David Flynn sent me an XBoard source code patch to easily take a screenshot of the board.
Wilkin Ng implemented several substantial additions to WinBoard, including a history window, blunder check, and coach mode. They look interesting and useful, but unfortunately I didn't find time to try any of them. XBoard already has a history window, but hopefully the backend portion of the other changes would port over if someone took the time to code the frontend (GUI) portion. If you're interested it this, it's probably best to contact Wilkin to see if he has done more on it since the last time he wrote me, but as a preview, here is the mail and code he sent me. You can find the last email address I have for him in the messages.
Michael Jesdinsky translated WinBoard 4.2.3 into German, added a permanent analyze window, and added a new piece set. Unfortunately, WinBoard is not properly internationalized, so there is no way to merge translations like this back into the main codebase. Frank Quisinsky sent me the modified source code, and a zipped executable including a required DLL file from Borland. If you want to use the translated WinBoard with GNU Chess, unzip the executable into the WinBoard directory of an English WinBoard installation, where it will replace the English WinBoard.exe. I've tried running this briefly and it seems to work. Not all messages are translated, and the Help file is not translated.
Alexander V. Serdukov translated xboard and WinBoard 4.2.6 into Russian. You can read about them (in Russian!) and download them from his pages: Russian xboard, Russian WinBoard. For those who don't read Russian but want to know more about Alexander's project, here is the mail he sent me and a copy of the code.
Robert Jurjevic made several small changes to WinBoard 4.2.3. They are available from his Web site. I took a snapshot of the description and modified source code on 14 April 2003. I have not tried this code.
Paulo from conectiva.com.br sent me the patches to XBoard 4.2.6 that are used in the Conectiva Linux XBoard package. The nicest feature is that tooltips are added for the onscreen buttons.
Daniel Mehrmann has been working on lots of additions to WinBoard. Daniel has joined the XBoard Savannah project now, so you can get his latest work from our CVS repository.
Bill Oatman sent me an enhancement to zippy.c. In his words, "A problem I was having was that people were adjourning games by disconnecting. ICS will let you know when someone logs on if you have an adjourned game with them. The enhancement sees that notification and issues a match command, which will attempt to pickup the adjourned game. I also added code to send the decline to ICS when the opponent tries to adjourn a game instead of waiting until the engine moves next."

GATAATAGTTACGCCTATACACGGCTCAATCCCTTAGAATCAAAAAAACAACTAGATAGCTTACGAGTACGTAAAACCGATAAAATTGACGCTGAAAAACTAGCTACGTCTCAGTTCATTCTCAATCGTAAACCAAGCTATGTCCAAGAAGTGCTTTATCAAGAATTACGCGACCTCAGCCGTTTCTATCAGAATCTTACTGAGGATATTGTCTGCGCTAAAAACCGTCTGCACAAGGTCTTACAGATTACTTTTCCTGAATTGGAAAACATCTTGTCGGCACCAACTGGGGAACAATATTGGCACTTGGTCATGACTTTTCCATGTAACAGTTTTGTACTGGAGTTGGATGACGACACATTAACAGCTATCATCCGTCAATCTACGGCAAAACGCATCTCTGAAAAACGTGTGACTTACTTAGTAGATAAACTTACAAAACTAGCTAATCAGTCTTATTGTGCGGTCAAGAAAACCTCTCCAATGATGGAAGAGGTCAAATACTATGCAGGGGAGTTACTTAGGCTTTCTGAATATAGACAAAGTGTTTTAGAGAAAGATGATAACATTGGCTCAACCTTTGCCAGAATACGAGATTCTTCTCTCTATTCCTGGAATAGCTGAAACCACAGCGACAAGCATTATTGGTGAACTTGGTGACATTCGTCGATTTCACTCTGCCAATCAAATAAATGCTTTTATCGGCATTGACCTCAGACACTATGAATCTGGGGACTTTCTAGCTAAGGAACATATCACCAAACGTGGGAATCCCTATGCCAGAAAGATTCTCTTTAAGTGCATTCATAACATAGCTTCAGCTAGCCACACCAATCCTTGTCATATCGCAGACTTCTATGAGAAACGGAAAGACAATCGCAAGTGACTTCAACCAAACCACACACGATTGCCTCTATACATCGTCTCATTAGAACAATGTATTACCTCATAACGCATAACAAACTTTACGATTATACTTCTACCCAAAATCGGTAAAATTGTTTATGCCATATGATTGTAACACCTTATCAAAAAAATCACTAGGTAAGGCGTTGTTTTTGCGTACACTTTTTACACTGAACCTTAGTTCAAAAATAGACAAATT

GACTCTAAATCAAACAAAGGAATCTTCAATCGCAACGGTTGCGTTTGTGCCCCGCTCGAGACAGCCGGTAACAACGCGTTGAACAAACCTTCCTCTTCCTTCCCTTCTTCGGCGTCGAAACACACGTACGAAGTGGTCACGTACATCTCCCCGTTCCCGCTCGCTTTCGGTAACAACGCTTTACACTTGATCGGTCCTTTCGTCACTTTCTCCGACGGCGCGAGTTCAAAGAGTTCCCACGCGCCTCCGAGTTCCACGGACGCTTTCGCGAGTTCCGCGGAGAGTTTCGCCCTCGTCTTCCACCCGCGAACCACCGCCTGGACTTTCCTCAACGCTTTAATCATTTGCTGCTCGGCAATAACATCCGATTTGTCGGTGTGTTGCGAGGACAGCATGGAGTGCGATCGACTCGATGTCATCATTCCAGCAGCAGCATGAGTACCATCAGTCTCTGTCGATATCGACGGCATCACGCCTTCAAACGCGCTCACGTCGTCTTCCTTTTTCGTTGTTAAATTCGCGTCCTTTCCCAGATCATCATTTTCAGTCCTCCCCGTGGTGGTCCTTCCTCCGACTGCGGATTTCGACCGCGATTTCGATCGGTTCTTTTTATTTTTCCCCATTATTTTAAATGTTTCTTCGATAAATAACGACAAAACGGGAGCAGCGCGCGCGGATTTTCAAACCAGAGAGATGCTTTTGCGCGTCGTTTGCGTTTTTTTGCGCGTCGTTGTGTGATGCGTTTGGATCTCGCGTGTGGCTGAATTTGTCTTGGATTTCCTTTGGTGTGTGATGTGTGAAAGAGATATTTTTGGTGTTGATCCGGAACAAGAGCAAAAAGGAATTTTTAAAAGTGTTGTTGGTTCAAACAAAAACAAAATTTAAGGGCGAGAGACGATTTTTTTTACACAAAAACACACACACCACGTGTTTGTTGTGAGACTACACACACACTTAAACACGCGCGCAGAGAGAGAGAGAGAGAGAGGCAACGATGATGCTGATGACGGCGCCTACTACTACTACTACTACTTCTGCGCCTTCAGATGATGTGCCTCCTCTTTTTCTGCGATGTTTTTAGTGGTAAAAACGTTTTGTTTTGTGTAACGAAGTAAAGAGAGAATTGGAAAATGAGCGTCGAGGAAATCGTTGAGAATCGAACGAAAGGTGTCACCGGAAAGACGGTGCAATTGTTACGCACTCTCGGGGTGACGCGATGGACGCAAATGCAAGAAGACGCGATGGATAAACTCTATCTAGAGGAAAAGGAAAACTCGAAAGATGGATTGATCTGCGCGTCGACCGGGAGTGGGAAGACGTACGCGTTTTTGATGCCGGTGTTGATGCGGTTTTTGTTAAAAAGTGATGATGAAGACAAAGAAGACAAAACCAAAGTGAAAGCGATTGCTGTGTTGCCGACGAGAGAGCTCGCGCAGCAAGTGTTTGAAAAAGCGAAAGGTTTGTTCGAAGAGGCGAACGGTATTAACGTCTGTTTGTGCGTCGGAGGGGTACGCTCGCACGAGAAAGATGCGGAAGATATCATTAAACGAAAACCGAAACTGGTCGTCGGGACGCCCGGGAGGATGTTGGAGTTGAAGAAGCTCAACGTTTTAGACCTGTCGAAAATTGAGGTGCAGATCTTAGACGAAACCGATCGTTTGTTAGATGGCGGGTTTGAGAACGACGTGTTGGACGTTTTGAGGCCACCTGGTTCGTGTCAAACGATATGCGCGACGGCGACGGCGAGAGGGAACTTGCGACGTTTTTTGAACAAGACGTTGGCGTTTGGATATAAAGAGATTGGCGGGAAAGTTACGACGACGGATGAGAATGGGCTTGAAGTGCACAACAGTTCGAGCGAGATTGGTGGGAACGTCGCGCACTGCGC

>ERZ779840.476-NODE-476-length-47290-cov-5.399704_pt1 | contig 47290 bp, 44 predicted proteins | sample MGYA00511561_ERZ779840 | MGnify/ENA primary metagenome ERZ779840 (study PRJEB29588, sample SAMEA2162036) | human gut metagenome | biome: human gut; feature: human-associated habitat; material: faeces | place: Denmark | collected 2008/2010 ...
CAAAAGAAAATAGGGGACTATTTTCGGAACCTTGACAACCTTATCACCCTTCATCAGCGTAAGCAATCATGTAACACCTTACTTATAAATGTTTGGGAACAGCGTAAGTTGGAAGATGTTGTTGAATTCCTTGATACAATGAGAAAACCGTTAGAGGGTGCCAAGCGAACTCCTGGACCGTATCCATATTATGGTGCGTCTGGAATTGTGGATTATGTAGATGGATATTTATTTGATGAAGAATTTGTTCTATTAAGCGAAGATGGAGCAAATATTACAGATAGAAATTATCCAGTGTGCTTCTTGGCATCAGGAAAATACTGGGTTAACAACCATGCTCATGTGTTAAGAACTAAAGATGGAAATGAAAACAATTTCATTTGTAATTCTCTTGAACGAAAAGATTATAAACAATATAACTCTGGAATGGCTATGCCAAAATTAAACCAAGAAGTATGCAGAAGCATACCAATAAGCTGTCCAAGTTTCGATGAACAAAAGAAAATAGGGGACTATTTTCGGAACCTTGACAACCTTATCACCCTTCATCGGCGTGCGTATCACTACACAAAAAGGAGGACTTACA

Items (belatedly) added to this page 29 March 2005:
Stellios Keskinidis wrote a patch for XBoard 4.2.7 that can highlight squares where a piece can legally move and/or pieces that are attacked. You can get it from his web site. I've also grabbed a snapshot here.
Carl Simard worked on translating XBoard/WinBoard into French. I'm still awaiting an FSF copyright assignment from him, but the files he sent are here.
Alessandro Scotti has done some work on WinBoard, including enabling it to use different chess piece fonts and backgrounds. It's available from his web site. I've grabbed a snapshot here. The screenshots look very nice!
Francisco Gracia translated WinBoard into Spanish and added several features. Unfortunately, XBoard cannot be built from these sources. Also, the problem of properly internationalizing the program so that multiple language versions can be built from the same sources is still not solved. Here is the mail he sent me, along with both sources and executables.
Davide Pippa has written a 3-D chessboard program called KingShine. Currently it connects into XBoard as a chess engine (?!), so it isn't really a replacement for XBoard's 2-D board. Maybe it could be in the future, though. The screenshots look gorgeous. Integrating it properly might be a good project for an ambitious programmer. Any volunteers?
If you want to write a chess engine in Delphi that works with WinBoard, Tony Werten has donated some sample code that should help you get started. I don't use Delphi, so please ask Tony about this code, not me.
Jori Ostrovskij has written a Tourney Manager for WinBoard. This is an external program that automatically runs a round-robin tournament between multiple chess engines in WinBoard. It fires up WinBoard with various command-line parameters to play each game. I haven't tried it myself.
Martin Maèok sent me a shell script for running computer tournaments between two or more XBoard-compatible engines on Unix.
Bruce Moreland has written a test suite harness for WinBoard-compatible engines called EPD2WB. It will let you give a test suite to the engine and see how long it takes to solve, how many problems it gets right, etc. It drives the engines directly rather than going through WinBoard. I haven't tried it.
Peter van Sebille has ported WinBoard and Crafty to the SonyEricsson P800 smartphone. Go to Peter's Web page and click on EChessP800 to screenshots and download the software. It looks like very nice work.
Magenetar Games has a network adapter that allows WinBoard or other WinBoard-compatible GUIs to play or observe chess games on something called the Chronos peer-to-peer network. I have very little idea what that is, but you can go to Magnetar's web site to find out more.